BY LAURA RIGOLOSI
James Popham, our favorite assessment guru, explains that “the right data will, in fact, help teachers do a better job with students. Those are the data we need.” It makes sense that if we are using data to inform our instruction, that data needs to reveal authentic learning.
When I teach a Methods or Content Area Literacy course, I want to know what my students know about unit planning or principles of backward design before we dive in. My students are typically education majors and have been taking courses for two years, so it is likely that they are already familiar with the principles of Understanding by Design (UbD).
On the first day of classes, I poll my students using a survey that asks how much they know about unit planning and Understanding by Design. In theory, this helps determine how much class time I need to reserve for unit planning, and how many lessons I need to design to help my students unpack the UbD principles and templates. I am also modeling what good teachers do: assessing what my students already know by using a baseline assessment that will inform my instruction.
The surveys typically reveal that my students feel confident with unit planning and are familiar with Understanding by Design. Good! I continue with my curriculum.
Inevitably, the first major assignment of the course is a unit plan, and the students who were confident in their day one surveys are suddenly flooding my email with questions: What exactly are ‘essential questions’? What do we mean by ‘skills’? How much do we need to ‘differentiate’? And how do you really ‘differentiate’ in a unit?
And suddenly, I need to pause, recalibrate, and create lessons around principles that my students previously indicated they already knew. This means pivoting and redesigning lessons to make room for more unit planning content. During this process, there is a part of me that wonders: um, why wasn’t this clear when they filled out the baseline assessment on this topic? I could have planned for this.
The same is true when teaching high school students. When teaching high school seniors, I tried to be a proactive and responsive teacher by polling my students at the beginning of the year, to find out what they knew about essay writing — and wouldn’t you know, they checked “yes” to knowing all aspects of the essay. Yes to knowing how to write a thesis statement. Yes to citing and explaining evidence. Yes to having experience writing introductions and conclusions. Great! I thought, until it was time for our first essay and suddenly I was inundated with requests and concerns around our essay assignment. I had to rethink and redo my plans, and squeeze in additional lessons around essay writing.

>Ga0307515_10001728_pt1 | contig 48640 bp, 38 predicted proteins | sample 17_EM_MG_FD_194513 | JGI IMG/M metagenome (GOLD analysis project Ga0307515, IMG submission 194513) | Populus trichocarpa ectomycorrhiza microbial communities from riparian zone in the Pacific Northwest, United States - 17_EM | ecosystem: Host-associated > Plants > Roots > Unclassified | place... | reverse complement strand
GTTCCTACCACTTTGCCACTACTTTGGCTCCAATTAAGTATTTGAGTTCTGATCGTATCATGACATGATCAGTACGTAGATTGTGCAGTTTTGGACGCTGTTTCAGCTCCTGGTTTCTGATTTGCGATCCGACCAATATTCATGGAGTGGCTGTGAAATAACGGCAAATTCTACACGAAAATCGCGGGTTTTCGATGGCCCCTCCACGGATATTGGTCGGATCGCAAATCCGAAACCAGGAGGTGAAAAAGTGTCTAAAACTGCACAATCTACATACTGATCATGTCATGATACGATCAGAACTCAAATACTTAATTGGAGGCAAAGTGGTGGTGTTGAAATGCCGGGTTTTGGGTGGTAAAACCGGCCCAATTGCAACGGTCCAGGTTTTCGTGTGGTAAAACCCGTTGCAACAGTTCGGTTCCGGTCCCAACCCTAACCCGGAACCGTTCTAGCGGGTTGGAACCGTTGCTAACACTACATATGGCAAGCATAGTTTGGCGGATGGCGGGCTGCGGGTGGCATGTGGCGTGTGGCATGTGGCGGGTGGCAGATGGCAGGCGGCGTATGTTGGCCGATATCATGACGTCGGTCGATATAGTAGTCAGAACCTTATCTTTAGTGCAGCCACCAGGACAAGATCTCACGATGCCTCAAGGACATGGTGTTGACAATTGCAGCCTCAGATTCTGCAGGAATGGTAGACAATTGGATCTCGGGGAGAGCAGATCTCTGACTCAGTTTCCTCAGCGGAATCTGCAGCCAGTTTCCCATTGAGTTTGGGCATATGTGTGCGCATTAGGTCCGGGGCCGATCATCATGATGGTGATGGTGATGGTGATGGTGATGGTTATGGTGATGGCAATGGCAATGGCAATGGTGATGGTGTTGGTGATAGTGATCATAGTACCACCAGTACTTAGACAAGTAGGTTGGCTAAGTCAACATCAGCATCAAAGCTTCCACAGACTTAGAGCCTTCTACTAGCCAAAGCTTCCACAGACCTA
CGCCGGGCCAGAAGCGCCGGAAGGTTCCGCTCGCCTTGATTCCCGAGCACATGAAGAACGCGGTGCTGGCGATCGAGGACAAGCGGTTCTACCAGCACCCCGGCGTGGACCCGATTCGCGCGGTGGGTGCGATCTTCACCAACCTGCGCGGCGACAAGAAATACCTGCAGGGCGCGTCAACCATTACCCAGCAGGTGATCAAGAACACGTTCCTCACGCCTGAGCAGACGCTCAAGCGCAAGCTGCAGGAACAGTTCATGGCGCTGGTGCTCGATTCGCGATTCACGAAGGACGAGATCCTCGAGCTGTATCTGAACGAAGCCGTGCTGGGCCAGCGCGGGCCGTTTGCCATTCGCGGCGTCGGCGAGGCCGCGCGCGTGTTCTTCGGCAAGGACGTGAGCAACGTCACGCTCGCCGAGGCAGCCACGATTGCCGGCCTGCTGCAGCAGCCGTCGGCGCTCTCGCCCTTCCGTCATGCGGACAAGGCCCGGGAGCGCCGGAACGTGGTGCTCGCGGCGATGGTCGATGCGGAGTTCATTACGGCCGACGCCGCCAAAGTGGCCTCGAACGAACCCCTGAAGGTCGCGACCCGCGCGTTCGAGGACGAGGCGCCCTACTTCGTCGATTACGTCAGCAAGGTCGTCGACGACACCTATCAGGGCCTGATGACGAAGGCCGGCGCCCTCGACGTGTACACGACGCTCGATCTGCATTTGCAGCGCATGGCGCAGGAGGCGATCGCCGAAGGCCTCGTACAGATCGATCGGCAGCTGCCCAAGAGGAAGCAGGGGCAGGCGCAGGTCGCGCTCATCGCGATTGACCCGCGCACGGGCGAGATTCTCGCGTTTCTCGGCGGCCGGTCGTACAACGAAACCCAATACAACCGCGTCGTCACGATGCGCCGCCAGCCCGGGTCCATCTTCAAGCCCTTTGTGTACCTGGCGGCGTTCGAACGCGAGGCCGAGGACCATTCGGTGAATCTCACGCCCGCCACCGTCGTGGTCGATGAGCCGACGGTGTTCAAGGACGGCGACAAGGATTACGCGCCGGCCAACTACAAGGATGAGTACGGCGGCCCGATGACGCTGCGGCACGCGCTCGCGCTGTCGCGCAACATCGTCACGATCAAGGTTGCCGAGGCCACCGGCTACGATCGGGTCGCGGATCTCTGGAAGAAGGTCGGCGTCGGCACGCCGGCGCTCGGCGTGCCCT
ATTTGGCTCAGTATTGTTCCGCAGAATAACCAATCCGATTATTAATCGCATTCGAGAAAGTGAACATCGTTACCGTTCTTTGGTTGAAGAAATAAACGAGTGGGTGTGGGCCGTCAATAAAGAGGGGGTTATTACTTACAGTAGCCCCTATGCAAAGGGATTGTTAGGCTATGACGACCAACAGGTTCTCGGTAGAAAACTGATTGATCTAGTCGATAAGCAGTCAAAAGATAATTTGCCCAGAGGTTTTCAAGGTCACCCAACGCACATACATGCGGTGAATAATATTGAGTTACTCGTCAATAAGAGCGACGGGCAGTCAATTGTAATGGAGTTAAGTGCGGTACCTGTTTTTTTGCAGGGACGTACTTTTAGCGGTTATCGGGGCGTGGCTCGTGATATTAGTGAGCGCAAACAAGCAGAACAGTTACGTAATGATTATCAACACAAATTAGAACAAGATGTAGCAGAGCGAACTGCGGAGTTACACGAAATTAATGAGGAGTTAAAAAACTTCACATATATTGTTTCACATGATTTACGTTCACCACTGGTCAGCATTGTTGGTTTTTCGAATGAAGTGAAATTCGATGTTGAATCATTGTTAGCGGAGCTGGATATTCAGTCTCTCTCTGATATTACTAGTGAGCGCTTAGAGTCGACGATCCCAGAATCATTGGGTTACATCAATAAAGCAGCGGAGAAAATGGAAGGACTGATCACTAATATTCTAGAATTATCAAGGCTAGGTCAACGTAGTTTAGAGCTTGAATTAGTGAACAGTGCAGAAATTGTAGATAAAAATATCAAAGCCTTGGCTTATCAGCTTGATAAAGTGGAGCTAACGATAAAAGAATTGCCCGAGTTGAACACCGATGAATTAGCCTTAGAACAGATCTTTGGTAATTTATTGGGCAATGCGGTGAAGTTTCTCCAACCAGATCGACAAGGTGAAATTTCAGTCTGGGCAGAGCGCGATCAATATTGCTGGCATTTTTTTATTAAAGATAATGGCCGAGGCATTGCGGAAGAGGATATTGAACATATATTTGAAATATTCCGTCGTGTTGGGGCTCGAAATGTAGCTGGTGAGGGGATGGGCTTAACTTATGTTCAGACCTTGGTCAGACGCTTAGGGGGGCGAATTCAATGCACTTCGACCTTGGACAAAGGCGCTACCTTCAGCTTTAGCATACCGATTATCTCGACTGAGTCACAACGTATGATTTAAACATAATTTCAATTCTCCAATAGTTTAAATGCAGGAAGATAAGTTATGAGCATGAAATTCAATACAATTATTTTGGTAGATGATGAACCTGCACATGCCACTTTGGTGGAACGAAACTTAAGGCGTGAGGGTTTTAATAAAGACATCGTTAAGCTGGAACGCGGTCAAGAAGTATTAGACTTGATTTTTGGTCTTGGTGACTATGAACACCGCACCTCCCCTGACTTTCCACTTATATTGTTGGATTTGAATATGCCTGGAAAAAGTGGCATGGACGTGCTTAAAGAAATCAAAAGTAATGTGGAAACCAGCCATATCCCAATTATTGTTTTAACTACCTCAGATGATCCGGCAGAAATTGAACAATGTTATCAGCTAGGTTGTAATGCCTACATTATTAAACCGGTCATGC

Once again, my baseline poll gave me a false sense of what students know. They may have known what these writing concepts are in theory, but still needed support in their execution. Had I not polled my students at all, I would have assumed they needed more support in writing, and would have researched and created more thoughtful writing lessons. Instead, I relied on my baseline assessment and thus my essay writing lessons felt rushed, as we were closing out the semester and trying to meet deadlines.
Using data from baseline assessments can be helpful in informing instruction, but in my case, I was not asking the right questions.
Answers vs. action
The next time I teach an education course, I will instead ask students to actually write out a unit plan as a baseline assessment, instead of asking them about their knowledge and comfort with the concept of unit planning. Similarly, the next time I work with high school students, I will ask them to write an in-class essay to use as a baseline assessment, and use those essays to inform my planning. These student samples will serve as formative assessments, and will give me insight into what my students understand and don’t. From there, I can design lessons tailored to my students’ needs.
Using a baseline assessment can offer very straightforward results, in some courses. Students either know how to graph functions or they don’t; they’ve learned about causes of the Revolutionary War or they haven’t. But when we are using baseline assessments to determine the extent to which students know a topic that they have familiarity with, it would be more helpful to have them produce or write out the assignment, rather than self-assess their knowledge on the topic. This is why I will shift my formative assessment from reflecting on prior knowledge to requesting that students take action to demonstrate their knowledge.
As teachers, we have to be flexible and allow for some spontaneity in our instruction. When we realize that a baseline assessment isn’t accurately revealing what our students understand, we need to be prepared to pivot and shift our instruction to meet them where they are. Baseline assessments can be helpful, but what is more crucial is committing to meeting our students where they are, and uncovering the authentic knowledge that lives within them.